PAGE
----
Gloom 'n doom

With eagle feeding in full swing out on the Spit, there's an eerily Hitchcockian feel out there - birds of prey peppered across the gray landscape, waiting out the silence with ominous glares. As for me, I've been feeling a little bit under the weather, in the more literal sense - as in oppressed by the weather. The local news is predicting lots of doom and gloom surrounding this week, which includes the Susitna 100. The Iron Dog snowmachine racers are tearing up the trails with as much force as they can muster in the soft snow. Several Yukon Quest dog mushers had to be airlifted off the trail after a storm (they're in a different part of the state, to be fair.) But still, calls for the delightful-sounding "wintry mix/wind" for Wasilla on Saturday, complete with a 35-degree high. I feel sad. I blame global warming.

There are some encouraging reports at the MTB Alaska forum. Although one rider mentioned renaming the race "Ididaswim," another …

Ski 'n cheese

I slid off the road today on the way to the Nordic Ski Club's wine and cheese tour. Four inches of new snow atop freshly glared ice is a dangerous combination for little cars. It took a half hour of shoveling, eight people pushing and a truck with a tow line to get Geo out of the snow bank. Thank goodness for small-town hospitality.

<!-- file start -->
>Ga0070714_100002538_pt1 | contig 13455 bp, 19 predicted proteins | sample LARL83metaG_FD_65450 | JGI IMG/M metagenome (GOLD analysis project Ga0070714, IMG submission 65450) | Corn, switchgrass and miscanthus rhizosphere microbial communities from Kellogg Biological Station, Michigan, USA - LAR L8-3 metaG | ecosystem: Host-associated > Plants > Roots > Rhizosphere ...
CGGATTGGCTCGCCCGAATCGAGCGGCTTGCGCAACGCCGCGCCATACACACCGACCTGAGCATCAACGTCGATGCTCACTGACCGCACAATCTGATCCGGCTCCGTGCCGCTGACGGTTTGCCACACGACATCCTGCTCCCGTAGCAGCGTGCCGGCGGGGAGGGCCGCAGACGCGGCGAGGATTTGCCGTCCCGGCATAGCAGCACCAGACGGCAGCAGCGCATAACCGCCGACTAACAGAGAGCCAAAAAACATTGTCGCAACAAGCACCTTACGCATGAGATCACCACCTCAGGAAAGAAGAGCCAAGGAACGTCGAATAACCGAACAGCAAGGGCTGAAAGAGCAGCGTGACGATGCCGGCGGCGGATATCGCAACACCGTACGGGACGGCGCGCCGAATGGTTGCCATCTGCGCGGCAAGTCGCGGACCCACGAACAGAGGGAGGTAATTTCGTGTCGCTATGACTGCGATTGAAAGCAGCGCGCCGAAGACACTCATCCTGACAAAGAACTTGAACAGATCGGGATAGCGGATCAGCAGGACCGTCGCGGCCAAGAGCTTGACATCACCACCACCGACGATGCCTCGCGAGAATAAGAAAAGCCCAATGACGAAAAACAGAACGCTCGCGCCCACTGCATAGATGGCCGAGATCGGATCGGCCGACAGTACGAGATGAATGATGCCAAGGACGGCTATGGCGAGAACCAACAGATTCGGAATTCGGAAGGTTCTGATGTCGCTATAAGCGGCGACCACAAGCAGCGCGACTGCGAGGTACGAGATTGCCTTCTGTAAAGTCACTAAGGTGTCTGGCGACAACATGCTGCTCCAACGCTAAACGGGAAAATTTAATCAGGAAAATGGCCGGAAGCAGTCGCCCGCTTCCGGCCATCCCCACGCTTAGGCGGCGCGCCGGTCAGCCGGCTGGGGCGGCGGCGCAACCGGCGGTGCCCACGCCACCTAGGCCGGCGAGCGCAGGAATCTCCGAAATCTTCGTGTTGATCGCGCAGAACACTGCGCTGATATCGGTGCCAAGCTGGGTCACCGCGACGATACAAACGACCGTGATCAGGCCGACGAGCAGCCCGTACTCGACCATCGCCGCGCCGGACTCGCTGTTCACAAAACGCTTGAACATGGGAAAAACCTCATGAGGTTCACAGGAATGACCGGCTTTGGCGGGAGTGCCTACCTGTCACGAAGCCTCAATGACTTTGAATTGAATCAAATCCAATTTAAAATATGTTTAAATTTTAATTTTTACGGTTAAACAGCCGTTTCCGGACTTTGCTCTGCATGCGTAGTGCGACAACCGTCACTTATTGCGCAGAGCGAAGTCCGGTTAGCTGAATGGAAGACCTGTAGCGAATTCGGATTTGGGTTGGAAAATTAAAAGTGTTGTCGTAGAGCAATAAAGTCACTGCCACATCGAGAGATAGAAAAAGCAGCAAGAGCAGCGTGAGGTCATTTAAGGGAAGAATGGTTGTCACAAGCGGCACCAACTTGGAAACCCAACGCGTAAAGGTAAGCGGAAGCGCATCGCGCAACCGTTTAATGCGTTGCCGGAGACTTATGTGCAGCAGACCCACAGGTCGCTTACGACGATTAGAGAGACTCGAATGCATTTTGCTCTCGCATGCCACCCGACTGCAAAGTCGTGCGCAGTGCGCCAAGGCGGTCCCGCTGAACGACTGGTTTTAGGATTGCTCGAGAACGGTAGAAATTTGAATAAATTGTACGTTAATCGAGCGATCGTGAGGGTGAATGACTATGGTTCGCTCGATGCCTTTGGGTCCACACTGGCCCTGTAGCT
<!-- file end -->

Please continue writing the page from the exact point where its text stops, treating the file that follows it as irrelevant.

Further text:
I was pretty frazzled after the ordeal, but I did promise my editor I'd take photos at the ski 'n cheese. So I drove into the blizzard and hit the trail about 45 minutes late, with most of the pack far ahead and probably already polishing off the Swiss. The photo opportunities don't really get good until after the skiers have had their shiraz, so I didn't sweat it too hard. I skied into the blasting snow, trying to separate the trail from the landscape from the sky from anything else. I thought I was doing OK. But the adult nature of the event must have compelled the ski club to set up the expert course, because about 20 minutes into the…

Winter carnival

Date: Feb. 11
Mileage: 39.5
February mileage: 225.4
Temperature on departure: 34